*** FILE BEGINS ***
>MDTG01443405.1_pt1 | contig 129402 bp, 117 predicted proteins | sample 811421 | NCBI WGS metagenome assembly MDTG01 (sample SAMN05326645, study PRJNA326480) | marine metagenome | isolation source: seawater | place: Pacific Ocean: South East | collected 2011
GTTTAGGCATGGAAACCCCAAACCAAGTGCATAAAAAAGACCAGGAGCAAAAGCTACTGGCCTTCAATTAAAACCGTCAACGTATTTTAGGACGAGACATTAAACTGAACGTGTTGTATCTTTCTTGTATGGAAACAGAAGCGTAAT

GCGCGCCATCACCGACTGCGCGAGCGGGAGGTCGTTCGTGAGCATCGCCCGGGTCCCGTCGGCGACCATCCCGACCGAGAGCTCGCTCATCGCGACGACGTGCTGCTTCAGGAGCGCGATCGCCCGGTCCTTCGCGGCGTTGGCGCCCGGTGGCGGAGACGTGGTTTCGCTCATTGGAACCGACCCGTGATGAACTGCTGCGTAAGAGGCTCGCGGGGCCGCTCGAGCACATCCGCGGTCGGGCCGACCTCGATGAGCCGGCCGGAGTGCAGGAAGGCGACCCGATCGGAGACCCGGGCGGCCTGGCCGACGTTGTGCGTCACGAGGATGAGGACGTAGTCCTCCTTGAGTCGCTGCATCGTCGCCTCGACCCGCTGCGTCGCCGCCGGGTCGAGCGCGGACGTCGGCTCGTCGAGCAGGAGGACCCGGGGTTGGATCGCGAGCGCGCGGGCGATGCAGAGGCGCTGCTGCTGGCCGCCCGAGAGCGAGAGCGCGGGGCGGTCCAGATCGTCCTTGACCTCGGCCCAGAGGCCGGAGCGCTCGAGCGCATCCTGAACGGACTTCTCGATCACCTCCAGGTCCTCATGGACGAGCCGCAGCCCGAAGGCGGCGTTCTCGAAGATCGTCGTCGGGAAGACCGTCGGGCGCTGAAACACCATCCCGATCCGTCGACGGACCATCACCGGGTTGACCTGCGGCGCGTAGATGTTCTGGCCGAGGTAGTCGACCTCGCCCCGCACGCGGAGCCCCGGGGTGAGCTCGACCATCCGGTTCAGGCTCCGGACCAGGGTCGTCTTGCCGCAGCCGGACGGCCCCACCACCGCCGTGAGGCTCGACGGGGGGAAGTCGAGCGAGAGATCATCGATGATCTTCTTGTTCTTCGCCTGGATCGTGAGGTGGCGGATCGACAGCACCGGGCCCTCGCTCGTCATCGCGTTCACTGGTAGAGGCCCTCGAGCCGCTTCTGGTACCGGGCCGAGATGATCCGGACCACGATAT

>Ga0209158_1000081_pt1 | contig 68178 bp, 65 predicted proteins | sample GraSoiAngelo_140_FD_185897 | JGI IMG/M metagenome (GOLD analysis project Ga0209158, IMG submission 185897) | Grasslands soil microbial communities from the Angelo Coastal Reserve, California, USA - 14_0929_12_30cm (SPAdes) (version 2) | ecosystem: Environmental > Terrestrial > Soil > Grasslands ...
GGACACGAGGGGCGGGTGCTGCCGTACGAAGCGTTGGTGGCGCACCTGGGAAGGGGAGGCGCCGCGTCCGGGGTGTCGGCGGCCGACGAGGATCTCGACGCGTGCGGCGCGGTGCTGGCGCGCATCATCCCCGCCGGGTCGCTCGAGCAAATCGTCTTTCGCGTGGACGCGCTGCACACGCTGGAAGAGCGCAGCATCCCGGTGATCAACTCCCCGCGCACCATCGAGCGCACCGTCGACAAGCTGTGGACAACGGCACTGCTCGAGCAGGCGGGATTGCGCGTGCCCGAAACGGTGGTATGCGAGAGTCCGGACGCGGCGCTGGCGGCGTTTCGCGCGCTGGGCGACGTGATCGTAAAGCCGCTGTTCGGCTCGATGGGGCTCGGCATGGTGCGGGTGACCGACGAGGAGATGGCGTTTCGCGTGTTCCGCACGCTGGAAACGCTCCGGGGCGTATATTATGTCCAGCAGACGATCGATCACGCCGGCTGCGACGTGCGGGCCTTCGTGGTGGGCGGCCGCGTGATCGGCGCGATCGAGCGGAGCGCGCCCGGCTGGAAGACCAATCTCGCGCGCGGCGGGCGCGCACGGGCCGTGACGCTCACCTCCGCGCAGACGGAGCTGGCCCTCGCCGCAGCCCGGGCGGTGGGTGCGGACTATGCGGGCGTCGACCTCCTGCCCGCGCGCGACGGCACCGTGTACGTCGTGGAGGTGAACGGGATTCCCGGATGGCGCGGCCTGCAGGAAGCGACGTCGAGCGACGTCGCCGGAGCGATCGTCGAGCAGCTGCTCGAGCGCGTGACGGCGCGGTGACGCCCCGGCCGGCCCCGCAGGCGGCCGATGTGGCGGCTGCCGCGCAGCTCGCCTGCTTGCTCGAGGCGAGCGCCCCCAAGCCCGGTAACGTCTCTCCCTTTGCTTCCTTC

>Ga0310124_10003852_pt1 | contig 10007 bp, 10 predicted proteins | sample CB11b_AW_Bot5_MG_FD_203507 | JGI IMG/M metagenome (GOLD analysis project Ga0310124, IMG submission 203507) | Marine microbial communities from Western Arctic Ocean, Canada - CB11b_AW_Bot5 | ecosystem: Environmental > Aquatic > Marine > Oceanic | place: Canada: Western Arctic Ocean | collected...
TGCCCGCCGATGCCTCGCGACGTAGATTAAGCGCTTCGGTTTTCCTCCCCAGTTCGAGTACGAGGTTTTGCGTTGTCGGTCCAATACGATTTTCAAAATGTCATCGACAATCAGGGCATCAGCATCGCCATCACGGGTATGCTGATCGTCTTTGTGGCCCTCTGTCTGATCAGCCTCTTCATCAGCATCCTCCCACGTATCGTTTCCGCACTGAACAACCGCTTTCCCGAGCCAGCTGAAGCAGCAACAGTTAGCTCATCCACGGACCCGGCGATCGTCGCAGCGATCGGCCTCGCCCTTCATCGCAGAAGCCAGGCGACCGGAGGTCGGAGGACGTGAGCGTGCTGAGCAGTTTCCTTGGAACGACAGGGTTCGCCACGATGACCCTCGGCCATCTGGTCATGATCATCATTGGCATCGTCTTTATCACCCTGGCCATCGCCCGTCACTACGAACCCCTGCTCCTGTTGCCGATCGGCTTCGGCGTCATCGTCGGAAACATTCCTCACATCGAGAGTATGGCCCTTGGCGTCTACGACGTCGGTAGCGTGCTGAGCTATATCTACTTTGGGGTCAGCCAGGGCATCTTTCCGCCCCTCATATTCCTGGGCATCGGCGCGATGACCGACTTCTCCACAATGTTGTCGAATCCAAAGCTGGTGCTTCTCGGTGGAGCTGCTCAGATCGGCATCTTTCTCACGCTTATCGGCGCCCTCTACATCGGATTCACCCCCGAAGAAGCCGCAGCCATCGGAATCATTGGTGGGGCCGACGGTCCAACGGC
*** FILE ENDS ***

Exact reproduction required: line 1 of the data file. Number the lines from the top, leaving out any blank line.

>MDTG01443405.1_pt1 | contig 129402 bp, 117 predicted proteins | sample 811421 | NCBI WGS metagenome assembly MDTG01 (sample SAMN05326645, study PRJNA326480) | marine metagenome | isolation source: seawater | place: Pacific Ocean: South East | collected 2011